Since the fall of communism there has been a transformation of the labor market. Above all, the proportion of employed in agriculture has fallen sharply to just under 3 percent in 2014 compared with 10 per cent in 1990. More than a third of the Czechs work in industry, while the service sector employs about 60 per cent of the labor force.
Almost 78 percent of Czech men and just over 62 percent of women worked in 2015, according to EU statistics (according to OECD figures, the employment rate is lower: 67 percent). The lack of childcare is one reason why women work less than men. The private day care centers that are available often have high fees.
In 2014, the government announced plans for a new form of childcare for children between the ages of 1 and 6, where employers, municipalities and others should be able to form new “children’s groups”. The business is to be run without profit interest and parents can deduct part of the cost in their tax return.
The economic crisis in 2008 led to almost double the unemployment rate in one year. In 2009, almost every tenth Czech job was missing. Since then, the situation has improved, and the official unemployment figures are now among the lowest in Europe, see the top list here.
However, there are major regional differences, and just as before, unemployment is significantly higher in old industrial areas in the Moravia than in Prague. More women than men lack work and unemployment is higher among the low-skilled than among the highly educated. A particularly vulnerable group are the Romans.
During the crisis years of 2008, many public employees had their salaries lowered and wage growth was also bad for private employees. In recent years, the wage situation has improved, but there are major differences between different industries and in different parts of the country.
- COUNTRYAAH: List of key population facts of Czech Republic, covering most basic population data, religion statistics, and language profiles.
Wages are still low compared to many other OECD countries (the average salary in 2019 was about EUR 1,200 a month). Women’s wages are on average 24 percent lower than men’s, and it is also more common for women to work part-time.
There is a national minimum wage. It was raised on January 1, 2017 to 11,000 korunas (about SEK 3,800) and, according to a government decision from 2019, will be raised again to 13,350 korunas (just over SEK 5,000). However, it is common for foreign seasonal workers to receive a salary that is below the minimum level.
The lack of skilled labor creates problems, for example in the healthcare, metal industry and transport sectors. Lobby organizations have urged the government to make it easier for them to hire foreign workers. In the fall of 2016, it agreed to increase the labor force quota from Ukraine.
The work week is normally 40 hours and all employees are entitled to 20 days paid vacation.
There is a larger independent country organization, ČMKOS, which in 2015 consisted of 29 different unions that had a total of about 300,000 members. The proportion of union members has fallen sharply since the 1990s. The union claims that in recent years, employers have become less willing to negotiate before notice of staff or to solve individual employee problems.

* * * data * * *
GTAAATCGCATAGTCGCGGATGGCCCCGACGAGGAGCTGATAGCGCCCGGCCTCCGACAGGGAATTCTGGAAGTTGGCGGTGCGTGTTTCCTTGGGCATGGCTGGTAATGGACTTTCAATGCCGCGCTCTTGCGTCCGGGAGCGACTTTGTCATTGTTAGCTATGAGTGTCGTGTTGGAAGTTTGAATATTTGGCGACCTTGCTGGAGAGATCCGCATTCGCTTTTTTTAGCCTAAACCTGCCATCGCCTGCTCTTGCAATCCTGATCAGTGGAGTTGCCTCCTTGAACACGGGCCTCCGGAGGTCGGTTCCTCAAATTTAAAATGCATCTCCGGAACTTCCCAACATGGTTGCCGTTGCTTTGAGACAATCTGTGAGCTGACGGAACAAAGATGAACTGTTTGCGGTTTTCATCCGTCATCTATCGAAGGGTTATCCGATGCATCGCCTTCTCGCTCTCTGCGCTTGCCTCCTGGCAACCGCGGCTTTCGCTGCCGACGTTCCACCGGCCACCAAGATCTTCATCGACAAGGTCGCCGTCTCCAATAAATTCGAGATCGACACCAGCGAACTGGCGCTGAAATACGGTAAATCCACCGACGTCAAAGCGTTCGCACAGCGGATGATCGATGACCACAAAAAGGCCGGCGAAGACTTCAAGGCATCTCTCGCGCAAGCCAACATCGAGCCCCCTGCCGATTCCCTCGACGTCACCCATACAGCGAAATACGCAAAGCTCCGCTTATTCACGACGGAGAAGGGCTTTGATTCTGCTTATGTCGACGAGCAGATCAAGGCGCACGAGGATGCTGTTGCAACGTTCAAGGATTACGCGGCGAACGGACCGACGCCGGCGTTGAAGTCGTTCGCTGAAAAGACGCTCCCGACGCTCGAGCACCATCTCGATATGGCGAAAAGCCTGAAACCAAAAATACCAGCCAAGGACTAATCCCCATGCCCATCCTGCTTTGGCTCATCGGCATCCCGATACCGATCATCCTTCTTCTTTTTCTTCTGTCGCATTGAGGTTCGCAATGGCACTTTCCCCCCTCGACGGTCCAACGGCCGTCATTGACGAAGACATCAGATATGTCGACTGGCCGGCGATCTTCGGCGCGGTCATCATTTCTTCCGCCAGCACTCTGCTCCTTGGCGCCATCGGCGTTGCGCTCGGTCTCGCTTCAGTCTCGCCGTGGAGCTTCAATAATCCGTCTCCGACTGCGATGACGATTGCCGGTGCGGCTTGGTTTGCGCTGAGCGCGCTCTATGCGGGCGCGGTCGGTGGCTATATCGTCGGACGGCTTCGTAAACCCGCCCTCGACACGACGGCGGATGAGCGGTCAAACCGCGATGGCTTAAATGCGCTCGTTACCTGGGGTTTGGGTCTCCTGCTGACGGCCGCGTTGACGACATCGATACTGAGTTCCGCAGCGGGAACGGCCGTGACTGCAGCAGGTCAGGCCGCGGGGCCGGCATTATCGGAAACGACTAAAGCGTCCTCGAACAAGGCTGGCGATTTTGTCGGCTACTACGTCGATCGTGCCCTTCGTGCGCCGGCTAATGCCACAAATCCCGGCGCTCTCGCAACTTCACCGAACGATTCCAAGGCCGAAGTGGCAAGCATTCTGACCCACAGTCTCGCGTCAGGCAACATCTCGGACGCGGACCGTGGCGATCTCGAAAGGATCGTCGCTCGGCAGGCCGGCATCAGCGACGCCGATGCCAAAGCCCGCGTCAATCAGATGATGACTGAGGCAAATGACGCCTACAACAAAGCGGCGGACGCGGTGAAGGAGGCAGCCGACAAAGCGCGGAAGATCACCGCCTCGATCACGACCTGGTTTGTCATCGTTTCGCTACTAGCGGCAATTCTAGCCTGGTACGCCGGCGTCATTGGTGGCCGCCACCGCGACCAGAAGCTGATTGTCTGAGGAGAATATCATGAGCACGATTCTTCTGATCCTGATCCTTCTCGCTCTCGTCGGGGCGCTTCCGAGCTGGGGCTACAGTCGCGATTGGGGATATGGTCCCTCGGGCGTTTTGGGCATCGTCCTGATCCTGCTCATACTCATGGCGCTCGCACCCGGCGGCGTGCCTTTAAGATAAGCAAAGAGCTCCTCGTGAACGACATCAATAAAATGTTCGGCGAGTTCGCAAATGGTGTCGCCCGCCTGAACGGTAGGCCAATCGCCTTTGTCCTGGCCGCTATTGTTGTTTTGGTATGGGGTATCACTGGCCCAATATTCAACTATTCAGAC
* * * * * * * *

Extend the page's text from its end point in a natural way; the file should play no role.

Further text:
Strikes are allowed, but in some cases the right to strike can be restricted, and some professional groups are not entitled to strike. The exceptions apply, among other things, to hospital staff and employees in the nuclear, oil and gas industries. Militants, judges and prosecutors have neither the right to organize unions nor to strike.
Employment legislation and a new anti-discrimination law that came into force in 2009 prohibit all kinds of discrimination in the labor market, including in terms of gender, age and union membership. However, it appears that companies are forcing employees to step out of the union by threatening to resign or pay cuts. The International Trade Union Confederation (ITUC) has criticized the Anti-Discrimination Act for not providing union members with adequate protection against discrimination.
According to the UN refugee agency UNHCR, forced labor occurs in construction sites, factories, in agriculture and forestry and in the service sector.
FACTS – LABOR MARKET
2.5 percent (2019)
7.9 percent (2019)
Václav Havel dies
Czech Republic’s former president, Václav Havel, dies. As a civil rights activist and playwright, he had been the leading voice during the Cold War in the fight against communist oppression in Eastern Europe. Havel turned 75 and is celebrated on his passing not only in the Czech Republic, where three days of country grief is announced, but all over the world.
New VV ministers take office
Prime Minister Petr Nečas appoints two new ministers from the VV, following demands from the party. Karolína Peake becomes Deputy Prime Minister and Pavel Dobeš Transport Minister.
The Executive Vice President resigns as Deputy Prime Minister
After only a few weeks, VP leader Radek John resigns from the post of Deputy Prime Minister. He claims that he has not received support from the government for his anti-corruption strategy.
VV leaders change ministerial post
Due to a conflict with Prime Minister Petr Nečas, Deputy Leader Radek John is forced to leave the post of Interior Minister. He is appointed Deputy Prime Minister responsible for the Government’s anti-corruption policy.
Minister resigns following bribery scandal
Transport Minister Vít Bárta from the VV resigns after bribery charges.